I think another reason I feel at a bit of a loss what to write about our transition is that I don’t want to fall into the trap of criticising South Africa now that we no longer have to deal with the factors that made life in SA uncomfortable. My mother said something to me when we were planning our move that has stuck with me. She said (and I’ll paraphrase a bit) “Don’t start attacking South Africa when you leave. South Africa gave you a lot in the time you lived here.” I think that is absolutely correct. South Africa ultimately became a country that we weren’t welcome in but it sustained me and my family for decades and there are many things about it I will miss going forward. Of course there are aspects of South Africa I won’t miss but what good does it do focusing on negative things?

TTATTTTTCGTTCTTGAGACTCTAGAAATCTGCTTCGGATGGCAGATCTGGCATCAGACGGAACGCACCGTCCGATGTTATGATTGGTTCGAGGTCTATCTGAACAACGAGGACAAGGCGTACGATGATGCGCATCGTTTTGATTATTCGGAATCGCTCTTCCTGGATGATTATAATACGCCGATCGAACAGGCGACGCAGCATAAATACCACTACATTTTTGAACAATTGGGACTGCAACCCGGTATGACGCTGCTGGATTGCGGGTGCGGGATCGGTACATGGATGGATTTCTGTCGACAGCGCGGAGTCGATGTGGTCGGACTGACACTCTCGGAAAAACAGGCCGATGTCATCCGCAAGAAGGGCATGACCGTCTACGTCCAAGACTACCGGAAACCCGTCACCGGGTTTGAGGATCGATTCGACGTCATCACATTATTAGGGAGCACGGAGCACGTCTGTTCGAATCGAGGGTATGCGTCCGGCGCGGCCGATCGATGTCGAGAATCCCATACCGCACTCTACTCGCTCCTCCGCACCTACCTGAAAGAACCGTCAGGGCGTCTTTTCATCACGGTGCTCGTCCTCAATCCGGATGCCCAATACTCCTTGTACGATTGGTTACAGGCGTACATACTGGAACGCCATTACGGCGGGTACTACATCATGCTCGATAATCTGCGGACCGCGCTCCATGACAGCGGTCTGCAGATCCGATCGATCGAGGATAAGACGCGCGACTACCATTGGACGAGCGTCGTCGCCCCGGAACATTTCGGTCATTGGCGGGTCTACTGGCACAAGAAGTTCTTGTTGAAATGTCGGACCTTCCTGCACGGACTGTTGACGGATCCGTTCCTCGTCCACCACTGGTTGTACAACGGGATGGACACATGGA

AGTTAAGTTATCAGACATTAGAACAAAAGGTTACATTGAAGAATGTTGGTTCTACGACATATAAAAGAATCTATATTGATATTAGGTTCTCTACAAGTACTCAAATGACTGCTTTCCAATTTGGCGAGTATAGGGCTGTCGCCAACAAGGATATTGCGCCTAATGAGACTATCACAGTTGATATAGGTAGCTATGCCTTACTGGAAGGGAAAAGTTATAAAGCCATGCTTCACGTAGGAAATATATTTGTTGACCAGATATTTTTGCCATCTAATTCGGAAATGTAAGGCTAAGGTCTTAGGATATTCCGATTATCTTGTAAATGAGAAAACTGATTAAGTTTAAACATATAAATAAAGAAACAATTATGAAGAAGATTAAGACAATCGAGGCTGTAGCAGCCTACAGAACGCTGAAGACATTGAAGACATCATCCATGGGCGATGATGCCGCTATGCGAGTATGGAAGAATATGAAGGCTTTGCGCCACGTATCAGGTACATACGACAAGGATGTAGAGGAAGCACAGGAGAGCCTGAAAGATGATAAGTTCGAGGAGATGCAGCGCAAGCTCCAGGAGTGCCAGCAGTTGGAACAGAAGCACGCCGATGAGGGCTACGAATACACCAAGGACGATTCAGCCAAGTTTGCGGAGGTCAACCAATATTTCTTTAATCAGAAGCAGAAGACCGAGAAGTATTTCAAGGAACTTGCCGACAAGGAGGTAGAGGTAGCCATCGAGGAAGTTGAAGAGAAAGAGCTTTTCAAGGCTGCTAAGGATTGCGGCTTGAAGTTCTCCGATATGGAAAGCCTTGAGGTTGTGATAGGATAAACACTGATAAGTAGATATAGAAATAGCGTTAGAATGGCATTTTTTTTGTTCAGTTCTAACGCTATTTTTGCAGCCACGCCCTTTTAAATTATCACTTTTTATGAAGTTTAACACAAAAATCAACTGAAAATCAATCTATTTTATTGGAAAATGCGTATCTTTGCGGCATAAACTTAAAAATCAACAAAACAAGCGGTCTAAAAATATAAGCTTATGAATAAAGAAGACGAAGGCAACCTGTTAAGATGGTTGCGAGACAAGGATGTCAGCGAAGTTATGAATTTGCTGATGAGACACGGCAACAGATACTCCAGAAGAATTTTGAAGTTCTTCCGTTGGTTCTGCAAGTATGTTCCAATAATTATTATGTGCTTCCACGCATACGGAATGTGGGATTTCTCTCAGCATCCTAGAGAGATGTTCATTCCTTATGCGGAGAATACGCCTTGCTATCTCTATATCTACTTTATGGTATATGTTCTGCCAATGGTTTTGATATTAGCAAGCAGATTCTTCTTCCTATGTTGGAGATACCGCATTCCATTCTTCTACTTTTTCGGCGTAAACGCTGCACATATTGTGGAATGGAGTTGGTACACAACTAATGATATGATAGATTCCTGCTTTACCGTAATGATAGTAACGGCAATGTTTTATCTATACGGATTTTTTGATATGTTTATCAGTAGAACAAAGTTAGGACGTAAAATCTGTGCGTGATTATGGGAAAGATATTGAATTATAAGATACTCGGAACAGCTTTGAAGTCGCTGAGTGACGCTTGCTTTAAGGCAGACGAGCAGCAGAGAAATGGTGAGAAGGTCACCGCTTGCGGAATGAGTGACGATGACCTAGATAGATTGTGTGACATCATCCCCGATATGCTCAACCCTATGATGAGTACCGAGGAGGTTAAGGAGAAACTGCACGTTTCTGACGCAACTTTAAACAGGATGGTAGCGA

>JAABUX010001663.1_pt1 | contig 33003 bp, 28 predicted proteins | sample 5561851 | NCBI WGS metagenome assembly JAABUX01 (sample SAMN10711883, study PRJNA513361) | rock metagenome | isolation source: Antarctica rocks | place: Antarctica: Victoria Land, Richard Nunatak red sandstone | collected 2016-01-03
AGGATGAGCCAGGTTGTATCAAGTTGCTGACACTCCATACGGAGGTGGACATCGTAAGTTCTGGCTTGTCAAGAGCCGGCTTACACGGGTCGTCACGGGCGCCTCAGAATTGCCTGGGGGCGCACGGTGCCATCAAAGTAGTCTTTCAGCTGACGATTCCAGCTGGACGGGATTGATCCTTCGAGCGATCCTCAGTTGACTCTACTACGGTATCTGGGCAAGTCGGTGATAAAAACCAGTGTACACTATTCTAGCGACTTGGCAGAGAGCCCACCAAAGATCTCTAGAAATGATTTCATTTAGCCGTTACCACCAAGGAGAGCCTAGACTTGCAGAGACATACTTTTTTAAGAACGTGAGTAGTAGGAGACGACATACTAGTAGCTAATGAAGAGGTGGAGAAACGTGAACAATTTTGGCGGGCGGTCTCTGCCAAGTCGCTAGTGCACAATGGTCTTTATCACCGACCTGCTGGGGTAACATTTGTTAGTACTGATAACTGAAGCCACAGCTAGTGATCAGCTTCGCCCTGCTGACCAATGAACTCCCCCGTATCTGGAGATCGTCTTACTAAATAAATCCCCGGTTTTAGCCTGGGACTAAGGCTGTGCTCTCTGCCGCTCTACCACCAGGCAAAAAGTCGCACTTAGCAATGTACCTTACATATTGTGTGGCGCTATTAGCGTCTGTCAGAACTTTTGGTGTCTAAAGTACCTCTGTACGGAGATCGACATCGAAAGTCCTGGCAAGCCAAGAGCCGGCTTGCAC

We’re at the beginning of a challenging journey and making the move here, to Israel, was one of the best things we have done. Israel has welcomed us and our family has already begun to benefit from being here in ways we hoped it may. I don’t think of myself as South African anymore (well, for starters, I’m not – South African law stripped me of my citizenship when I became an Israeli citizen). I’m a learner Israeli, but an Israeli and I am really glad that we are finally home where we belong.